The original inhabitants, the Dja Dja Wurrung, lived in this area of central Victoria for 20,000 years or more, before exploration brought word of the ‘Australia Felix’ – the happy / abundant Australia. Re-evaluation of indigenous culture and lifestyle through images, maps and wider reading, reveals a different picture than previously painted. Aboriginal land management, cultivation and hunting techniques rewrite the story: not subsistence nomads but many highly evolved and organized family groups, living in an abundant environment, practising complex social, cultural and religious traditions. The indigenous ‘nomadic’ life carefully and respectfully managed the clans’ territorial country and ensured abundant resources.

The availability of a range of maps and texts, provides an opportunity to discover and examine the resistance of the Jaara people, the rapid and violent dispossession of the land from the Jaara, in one of the fastest expansions of Empire on the newly settled continent. Major Thomas Mitchell first explored and mapped this region in 1836 on his homeward journey through the Australia Felix, in anticipation of informing the Colonial Government of new pastoral lands. Despite evidence of the longevity of indigenous habitation and their continuing presence, Mitchell’s reports favoured the Colonial narrative of settlement and spurred a land rush from the north. “Certainly,” he wrote, “a land more favourable for colonisation could not be found. Flocks might be turned out upon its hills, or the plough set at once to the plains.” He described the area in glowing terms. “No primeval forest require first to be rooted out, although there was enough of wood for all purposes of utility, and as much as even a painter could wish.”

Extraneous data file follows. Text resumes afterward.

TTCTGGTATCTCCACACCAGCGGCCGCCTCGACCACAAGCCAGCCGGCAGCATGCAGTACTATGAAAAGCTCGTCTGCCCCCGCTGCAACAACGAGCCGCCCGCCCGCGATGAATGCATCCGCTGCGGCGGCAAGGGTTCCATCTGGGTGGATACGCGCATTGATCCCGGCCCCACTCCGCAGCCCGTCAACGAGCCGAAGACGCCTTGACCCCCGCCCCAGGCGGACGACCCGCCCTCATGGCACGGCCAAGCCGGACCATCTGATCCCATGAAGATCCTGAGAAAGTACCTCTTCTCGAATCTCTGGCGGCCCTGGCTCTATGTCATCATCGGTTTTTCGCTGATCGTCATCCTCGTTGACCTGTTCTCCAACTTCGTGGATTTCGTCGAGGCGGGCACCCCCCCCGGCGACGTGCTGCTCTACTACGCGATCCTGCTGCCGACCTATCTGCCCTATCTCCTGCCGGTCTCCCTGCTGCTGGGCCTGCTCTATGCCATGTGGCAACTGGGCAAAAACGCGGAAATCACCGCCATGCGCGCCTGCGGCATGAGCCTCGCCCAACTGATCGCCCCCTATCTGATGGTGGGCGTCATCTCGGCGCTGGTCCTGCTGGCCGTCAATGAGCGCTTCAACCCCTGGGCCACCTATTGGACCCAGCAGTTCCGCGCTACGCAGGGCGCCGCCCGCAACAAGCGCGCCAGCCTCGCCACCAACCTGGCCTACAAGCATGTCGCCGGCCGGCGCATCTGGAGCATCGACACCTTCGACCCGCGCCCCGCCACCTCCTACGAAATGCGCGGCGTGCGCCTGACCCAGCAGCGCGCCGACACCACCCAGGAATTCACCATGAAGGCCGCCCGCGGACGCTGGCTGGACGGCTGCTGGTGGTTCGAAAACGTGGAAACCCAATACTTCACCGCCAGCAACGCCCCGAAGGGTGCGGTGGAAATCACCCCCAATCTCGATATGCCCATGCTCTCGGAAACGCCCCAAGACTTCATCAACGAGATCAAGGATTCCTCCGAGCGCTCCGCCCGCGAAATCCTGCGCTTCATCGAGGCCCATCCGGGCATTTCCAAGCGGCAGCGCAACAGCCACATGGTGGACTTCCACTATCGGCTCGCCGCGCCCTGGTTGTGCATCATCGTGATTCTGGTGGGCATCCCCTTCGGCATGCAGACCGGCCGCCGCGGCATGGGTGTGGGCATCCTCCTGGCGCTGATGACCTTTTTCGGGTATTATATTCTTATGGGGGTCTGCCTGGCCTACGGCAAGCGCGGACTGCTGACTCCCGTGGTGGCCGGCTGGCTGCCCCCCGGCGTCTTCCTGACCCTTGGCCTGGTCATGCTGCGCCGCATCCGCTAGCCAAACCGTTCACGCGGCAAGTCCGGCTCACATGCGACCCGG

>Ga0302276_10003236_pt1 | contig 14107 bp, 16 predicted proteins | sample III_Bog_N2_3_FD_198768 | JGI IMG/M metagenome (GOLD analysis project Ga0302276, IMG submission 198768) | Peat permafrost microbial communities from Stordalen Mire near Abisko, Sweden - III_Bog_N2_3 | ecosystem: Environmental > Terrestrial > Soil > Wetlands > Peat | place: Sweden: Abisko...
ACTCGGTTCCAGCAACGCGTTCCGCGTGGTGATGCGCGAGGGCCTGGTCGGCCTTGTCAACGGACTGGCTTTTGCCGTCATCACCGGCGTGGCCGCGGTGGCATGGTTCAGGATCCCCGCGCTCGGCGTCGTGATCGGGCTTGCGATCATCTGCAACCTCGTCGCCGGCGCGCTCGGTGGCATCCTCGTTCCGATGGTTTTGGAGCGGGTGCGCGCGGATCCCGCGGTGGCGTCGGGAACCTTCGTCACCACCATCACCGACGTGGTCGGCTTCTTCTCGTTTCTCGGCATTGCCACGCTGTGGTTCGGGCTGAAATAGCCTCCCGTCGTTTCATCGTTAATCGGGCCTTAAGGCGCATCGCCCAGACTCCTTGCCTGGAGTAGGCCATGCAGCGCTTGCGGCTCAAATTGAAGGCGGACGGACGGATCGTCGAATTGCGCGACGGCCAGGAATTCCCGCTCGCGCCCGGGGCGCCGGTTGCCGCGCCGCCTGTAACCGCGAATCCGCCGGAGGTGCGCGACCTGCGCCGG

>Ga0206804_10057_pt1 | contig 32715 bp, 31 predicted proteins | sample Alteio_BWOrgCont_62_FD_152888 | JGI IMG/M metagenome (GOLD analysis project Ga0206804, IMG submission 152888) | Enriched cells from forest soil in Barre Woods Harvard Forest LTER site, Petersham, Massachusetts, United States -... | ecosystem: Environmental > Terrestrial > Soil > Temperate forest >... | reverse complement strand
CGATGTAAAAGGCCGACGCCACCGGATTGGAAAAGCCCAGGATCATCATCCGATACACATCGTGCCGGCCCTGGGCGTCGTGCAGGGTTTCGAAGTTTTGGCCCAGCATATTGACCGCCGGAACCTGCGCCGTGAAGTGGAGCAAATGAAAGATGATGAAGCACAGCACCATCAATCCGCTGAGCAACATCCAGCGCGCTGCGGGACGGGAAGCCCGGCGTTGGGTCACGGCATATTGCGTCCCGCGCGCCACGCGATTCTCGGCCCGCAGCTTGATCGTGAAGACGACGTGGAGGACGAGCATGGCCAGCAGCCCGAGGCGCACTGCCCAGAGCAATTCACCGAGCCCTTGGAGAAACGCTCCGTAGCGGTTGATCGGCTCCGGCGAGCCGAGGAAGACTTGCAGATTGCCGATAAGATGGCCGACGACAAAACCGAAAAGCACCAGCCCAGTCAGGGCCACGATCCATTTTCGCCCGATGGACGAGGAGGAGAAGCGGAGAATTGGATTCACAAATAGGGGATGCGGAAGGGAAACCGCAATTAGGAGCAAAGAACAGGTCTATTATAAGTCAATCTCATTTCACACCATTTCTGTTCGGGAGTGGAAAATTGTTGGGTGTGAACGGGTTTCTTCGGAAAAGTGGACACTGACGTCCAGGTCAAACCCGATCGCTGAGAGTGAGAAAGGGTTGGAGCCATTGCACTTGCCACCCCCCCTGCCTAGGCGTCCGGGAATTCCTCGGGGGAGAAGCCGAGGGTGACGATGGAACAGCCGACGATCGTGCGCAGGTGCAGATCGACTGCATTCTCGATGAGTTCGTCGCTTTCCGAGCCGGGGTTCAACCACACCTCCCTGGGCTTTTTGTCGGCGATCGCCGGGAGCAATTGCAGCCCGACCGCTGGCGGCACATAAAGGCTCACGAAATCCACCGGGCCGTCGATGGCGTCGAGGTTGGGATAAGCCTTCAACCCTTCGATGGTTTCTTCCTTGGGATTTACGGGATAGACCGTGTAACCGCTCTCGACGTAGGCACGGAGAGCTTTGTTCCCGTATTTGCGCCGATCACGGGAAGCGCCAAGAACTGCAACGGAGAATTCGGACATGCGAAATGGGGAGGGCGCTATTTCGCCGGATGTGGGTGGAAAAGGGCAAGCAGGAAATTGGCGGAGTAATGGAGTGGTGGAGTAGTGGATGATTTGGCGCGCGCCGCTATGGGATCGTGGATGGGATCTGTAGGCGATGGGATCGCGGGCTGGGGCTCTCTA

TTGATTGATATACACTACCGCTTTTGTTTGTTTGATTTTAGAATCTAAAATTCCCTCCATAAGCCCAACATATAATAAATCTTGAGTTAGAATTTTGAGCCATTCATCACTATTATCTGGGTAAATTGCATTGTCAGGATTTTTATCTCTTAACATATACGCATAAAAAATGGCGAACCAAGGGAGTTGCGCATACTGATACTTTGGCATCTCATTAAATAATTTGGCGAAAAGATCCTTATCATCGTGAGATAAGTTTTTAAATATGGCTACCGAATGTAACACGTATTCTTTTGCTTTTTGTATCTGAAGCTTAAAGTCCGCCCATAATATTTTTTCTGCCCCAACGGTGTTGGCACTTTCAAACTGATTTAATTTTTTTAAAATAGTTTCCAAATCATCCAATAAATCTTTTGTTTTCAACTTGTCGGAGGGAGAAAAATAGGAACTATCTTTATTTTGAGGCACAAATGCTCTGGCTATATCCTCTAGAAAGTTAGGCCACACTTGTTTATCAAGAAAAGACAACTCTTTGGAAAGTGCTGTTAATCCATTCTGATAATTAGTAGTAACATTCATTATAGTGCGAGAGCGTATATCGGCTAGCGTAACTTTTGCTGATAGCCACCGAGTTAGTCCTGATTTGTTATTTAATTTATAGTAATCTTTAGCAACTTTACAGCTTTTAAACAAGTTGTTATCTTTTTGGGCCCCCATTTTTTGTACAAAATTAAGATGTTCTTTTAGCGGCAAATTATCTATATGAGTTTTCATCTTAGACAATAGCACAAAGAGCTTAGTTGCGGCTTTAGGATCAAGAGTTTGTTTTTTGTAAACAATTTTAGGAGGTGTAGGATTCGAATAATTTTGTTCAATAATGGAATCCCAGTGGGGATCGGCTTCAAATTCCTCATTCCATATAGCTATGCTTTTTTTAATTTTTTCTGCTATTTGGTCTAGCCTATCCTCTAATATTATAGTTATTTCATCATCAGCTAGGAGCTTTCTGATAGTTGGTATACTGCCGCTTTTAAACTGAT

By 1837 and into 1838, overlanders began to travel southwards with their herds and flocks. This caused changes in the Colonial policy with the annexing of Crown lands and the selection of pastoral lands, enormous tracts for squatters to graze. The settlement of Port Phillip and Mitchell’s 1836 expedition were followed by a pastoral invasion ‘of unprecedented scale’. William Barker selected a run of 30,000 acres, with 7,000 sheep and Donald Cameron established himself across 20,000 acres with 5,000. Together, these two pastoral runs subsumed the traditional lands of the Galgal Gundidj clan of the Dja Dja Wurrung, including the Forest Creek watershed.

The narrative of pastoral invasion is significant, complex and overlooked, despite spanning the fifteen years immediately prior to the 1851 gold rush. Vast flocks of sheep and cattle were introduced into cultivated Indigenous landscapes, and they thrived. The waterways, previously described as a meandering chain of ponds, changed over fifteen years of use by squatters, to rushing and eroded creeks. The squatters selected and took up areas of land, always with the best access to water. The luscious verdure of grasses and herbage was rapidly diminished. This unpredictable, rapid and violent invasion was overshadowed by heroic stories of colonial hardship and by the ‘smoke and mirrors’ of gold rush settlement beginning in 1851.